Glenda Adams Discusses Mac Gaming
6:00 AM | Cord Kruse | 19 comments
The Mac Gamer has published a new interview with Aspyr Media's Glenda Adams. The Director of Development discussed a variety of topics related to gaming on the Mac including the repercussions of the Intel switch, increased difficulty dealing with graphics technology, and the future of game development.
TMG: Weíve had Intel in our Macs for a few years now. Has how the switch changed game development for the Mac?Visit the site below to read the rest.
The Mac Gamer: Glenda Adams Interview
Glenda: Itís lessened some of the work we have to do, but unfortunately the graphics side of games has just exploded. The amount of shader code and complex rendering is probably 2-3 times as much work as it was for games a couple years ago, so that has more than offset the efficiency gains we had from the
TMG: Why hasnít there been a flood of games for the Mac that some predicted?
Glenda: I think there are several reasons - Mac game sales are still fairly constant, and havenít expanded with Appleís market share increases over the last two years. So there isnít loads of money to be made. And the complexity of games has made it more difficult to port them to the Mac. Lastly, the PC market has been really beat up in 2007 and 2008, and there just arenít as many AAA PC games out there that make sense to bring to the Mac.
TMG: What happened with ET:QW? It was originally destined for a Christmas release but was postponed till March.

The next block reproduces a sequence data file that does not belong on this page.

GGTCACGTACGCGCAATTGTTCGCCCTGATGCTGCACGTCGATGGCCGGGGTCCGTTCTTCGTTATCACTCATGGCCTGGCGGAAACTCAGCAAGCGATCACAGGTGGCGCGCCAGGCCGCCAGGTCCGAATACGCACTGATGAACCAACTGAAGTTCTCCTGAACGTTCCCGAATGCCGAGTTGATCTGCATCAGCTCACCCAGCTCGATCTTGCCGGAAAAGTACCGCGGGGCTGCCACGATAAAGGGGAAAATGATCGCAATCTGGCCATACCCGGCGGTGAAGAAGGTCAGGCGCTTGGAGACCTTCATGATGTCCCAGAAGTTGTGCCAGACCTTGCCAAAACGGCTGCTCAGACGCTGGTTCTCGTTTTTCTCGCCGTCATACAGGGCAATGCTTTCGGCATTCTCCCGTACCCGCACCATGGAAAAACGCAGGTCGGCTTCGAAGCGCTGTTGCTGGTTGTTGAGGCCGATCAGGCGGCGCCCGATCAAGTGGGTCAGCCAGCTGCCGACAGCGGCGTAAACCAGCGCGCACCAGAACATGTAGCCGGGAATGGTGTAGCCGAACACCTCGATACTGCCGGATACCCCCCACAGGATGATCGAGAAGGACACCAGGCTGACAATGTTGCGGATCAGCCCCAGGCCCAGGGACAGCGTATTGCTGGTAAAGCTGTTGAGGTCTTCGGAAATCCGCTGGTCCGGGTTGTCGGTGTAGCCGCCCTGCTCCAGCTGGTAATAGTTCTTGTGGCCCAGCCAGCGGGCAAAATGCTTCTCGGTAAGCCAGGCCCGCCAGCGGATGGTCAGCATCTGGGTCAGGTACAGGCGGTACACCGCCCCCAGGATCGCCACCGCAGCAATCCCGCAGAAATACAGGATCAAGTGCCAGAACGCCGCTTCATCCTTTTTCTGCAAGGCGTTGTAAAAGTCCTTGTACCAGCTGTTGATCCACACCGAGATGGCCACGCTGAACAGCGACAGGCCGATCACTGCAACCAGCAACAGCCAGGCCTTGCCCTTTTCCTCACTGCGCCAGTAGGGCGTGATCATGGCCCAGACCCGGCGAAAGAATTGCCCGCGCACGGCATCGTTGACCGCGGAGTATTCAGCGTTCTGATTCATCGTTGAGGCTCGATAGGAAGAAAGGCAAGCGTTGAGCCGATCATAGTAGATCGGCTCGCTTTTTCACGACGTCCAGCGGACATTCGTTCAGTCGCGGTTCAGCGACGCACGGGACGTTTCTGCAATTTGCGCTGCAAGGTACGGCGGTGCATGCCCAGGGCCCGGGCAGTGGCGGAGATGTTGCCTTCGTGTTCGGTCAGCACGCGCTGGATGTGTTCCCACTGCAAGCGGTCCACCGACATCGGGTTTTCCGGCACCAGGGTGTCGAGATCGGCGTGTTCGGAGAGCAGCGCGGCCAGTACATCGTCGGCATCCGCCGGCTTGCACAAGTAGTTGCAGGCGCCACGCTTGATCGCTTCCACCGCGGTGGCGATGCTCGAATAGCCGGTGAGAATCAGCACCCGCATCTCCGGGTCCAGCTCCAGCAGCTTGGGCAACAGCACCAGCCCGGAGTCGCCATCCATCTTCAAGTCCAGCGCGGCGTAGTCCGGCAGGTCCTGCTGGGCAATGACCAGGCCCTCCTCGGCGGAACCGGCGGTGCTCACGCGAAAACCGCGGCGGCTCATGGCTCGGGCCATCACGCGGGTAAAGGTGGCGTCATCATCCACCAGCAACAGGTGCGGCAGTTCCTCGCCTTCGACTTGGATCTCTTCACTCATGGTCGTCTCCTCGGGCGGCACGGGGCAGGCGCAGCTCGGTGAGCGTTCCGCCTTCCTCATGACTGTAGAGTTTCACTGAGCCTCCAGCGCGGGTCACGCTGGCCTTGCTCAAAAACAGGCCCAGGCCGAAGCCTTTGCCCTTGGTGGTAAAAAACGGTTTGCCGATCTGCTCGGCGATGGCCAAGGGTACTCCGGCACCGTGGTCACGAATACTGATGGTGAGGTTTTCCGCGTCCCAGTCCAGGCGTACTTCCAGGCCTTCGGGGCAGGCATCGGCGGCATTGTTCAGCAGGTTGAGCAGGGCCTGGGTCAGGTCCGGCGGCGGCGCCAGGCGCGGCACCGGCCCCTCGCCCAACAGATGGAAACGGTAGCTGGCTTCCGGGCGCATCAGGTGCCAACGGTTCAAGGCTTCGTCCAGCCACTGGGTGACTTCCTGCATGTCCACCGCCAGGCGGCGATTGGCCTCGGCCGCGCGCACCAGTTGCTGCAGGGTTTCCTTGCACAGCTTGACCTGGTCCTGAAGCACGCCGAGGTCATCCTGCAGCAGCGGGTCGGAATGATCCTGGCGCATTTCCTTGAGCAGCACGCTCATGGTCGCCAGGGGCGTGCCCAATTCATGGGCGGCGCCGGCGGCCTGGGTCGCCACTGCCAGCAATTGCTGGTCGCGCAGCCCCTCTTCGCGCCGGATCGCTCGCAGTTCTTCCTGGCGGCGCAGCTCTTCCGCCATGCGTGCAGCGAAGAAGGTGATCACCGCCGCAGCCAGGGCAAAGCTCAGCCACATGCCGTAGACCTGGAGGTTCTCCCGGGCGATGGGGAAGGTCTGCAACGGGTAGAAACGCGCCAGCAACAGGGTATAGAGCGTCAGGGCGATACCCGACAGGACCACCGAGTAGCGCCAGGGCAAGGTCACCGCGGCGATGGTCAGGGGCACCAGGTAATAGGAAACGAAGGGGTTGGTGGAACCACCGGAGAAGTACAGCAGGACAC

Glenda: The last three or four games weíve done for the Mac have all had 3-4 month delays that were tied directly to issues with graphics performance and stability. From Neverwinter Nights 2 to Call of Duty 4, and ET:QW in between. The sheer complexity of modern graphics engines has somewhat overwhelmed the ability of OS Xís OpenGL framework and drivers to keep up, from a performance and stability standpoint. Weíve had to spend many extra months on each project working very directly with Apple, AMD/ATI and nVidia to get the widest support for hardware we can while avoiding some of the known problems in the graphics drivers.
TMG: Whatís the most frustrating thing about developing for the Mac?
Glenda: Lately itís been frustrating dealing with things beyond our control. Contracts, legal negotiations, etc. Itís no fun having to shelve a project because the license details just canít be worked out.
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